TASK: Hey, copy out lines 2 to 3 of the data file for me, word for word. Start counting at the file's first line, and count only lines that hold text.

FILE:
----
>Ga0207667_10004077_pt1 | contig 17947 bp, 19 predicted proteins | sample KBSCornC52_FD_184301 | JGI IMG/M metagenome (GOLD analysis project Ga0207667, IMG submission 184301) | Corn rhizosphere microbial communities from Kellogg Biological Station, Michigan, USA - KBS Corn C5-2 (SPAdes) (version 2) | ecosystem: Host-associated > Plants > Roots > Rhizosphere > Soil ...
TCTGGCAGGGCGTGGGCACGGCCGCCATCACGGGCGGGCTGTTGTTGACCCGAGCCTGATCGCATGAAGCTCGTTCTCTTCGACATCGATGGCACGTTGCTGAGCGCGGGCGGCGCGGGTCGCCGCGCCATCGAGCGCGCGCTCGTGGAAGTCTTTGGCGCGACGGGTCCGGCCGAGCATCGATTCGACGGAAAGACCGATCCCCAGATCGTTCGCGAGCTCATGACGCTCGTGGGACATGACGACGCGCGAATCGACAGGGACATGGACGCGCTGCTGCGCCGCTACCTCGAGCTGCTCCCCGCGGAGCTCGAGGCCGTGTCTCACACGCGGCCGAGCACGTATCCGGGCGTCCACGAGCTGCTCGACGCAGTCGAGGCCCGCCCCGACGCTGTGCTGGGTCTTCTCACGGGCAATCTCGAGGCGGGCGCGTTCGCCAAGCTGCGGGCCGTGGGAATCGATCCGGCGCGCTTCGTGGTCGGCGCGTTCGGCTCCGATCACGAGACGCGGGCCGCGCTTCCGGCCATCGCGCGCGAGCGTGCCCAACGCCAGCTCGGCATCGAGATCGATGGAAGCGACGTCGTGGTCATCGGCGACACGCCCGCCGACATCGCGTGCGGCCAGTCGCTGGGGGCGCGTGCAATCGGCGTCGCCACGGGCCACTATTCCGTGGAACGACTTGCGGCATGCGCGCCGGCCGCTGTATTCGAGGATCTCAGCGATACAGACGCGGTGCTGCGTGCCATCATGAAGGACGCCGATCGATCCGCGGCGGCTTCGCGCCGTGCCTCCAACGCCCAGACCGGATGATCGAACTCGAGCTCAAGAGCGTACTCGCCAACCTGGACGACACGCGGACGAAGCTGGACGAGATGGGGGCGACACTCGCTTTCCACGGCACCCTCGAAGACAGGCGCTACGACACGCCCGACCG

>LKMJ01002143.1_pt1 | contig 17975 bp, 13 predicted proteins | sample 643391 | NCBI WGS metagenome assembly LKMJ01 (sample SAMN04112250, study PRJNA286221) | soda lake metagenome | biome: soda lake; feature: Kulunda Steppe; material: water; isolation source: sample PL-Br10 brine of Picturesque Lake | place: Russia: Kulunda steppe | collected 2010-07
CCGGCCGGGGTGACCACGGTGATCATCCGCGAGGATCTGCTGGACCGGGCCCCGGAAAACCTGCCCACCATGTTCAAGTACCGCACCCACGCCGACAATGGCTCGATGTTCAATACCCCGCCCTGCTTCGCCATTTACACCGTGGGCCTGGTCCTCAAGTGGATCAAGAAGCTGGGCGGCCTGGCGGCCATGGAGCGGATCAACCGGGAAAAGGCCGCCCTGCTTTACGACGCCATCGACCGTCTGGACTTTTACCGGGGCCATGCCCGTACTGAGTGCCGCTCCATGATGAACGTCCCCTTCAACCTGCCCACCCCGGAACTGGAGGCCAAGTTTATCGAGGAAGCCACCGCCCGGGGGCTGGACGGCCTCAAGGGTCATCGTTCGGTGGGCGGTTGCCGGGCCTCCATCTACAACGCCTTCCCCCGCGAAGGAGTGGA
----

TCTGGCAGGGCGTGGGCACGGCCGCCATCACGGGCGGGCTGTTGTTGACCCGAGCCTGATCGCATGAAGCTCGTTCTCTTCGACATCGATGGCACGTTGCTGAGCGCGGGCGGCGCGGGTCGCCGCGCCATCGAGCGCGCGCTCGTGGAAGTCTTTGGCGCGACGGGTCCGGCCGAGCATCGATTCGACGGAAAGACCGATCCCCAGATCGTTCGCGAGCTCATGACGCTCGTGGGACATGACGACGCGCGAATCGACAGGGACATGGACGCGCTGCTGCGCCGCTACCTCGAGCTGCTCCCCGCGGAGCTCGAGGCCGTGTCTCACACGCGGCCGAGCACGTATCCGGGCGTCCACGAGCTGCTCGACGCAGTCGAGGCCCGCCCCGACGCTGTGCTGGGTCTTCTCACGGGCAATCTCGAGGCGGGCGCGTTCGCCAAGCTGCGGGCCGTGGGAATCGATCCGGCGCGCTTCGTGGTCGGCGCGTTCGGCTCCGATCACGAGACGCGGGCCGCGCTTCCGGCCATCGCGCGCGAGCGTGCCCAACGCCAGCTCGGCATCGAGATCGATGGAAGCGACGTCGTGGTCATCGGCGACACGCCCGCCGACATCGCGTGCGGCCAGTCGCTGGGGGCGCGTGCAATCGGCGTCGCCACGGGCCACTATTCCGTGGAACGACTTGCGGCATGCGCGCCGGCCGCTGTATTCGAGGATCTCAGCGATACAGACGCGGTGCTGCGTGCCATCATGAAGGACGCCGATCGATCCGCGGCGGCTTCGCGCCGTGCCTCCAACGCCCAGACCGGATGATCGAACTCGAGCTCAAGAGCGTACTCGCCAACCTGGACGACACGCGGACGAAGCTGGACGAGATGGGGGCGACACTCGCTTTCCACGGCACCCTCGAAGACAGGCGCTACGACACGCCCGACCG

>LKMJ01002143.1_pt1 | contig 17975 bp, 13 predicted proteins | sample 643391 | NCBI WGS metagenome assembly LKMJ01 (sample SAMN04112250, study PRJNA286221) | soda lake metagenome | biome: soda lake; feature: Kulunda Steppe; material: water; isolation source: sample PL-Br10 brine of Picturesque Lake | place: Russia: Kulunda steppe | collected 2010-07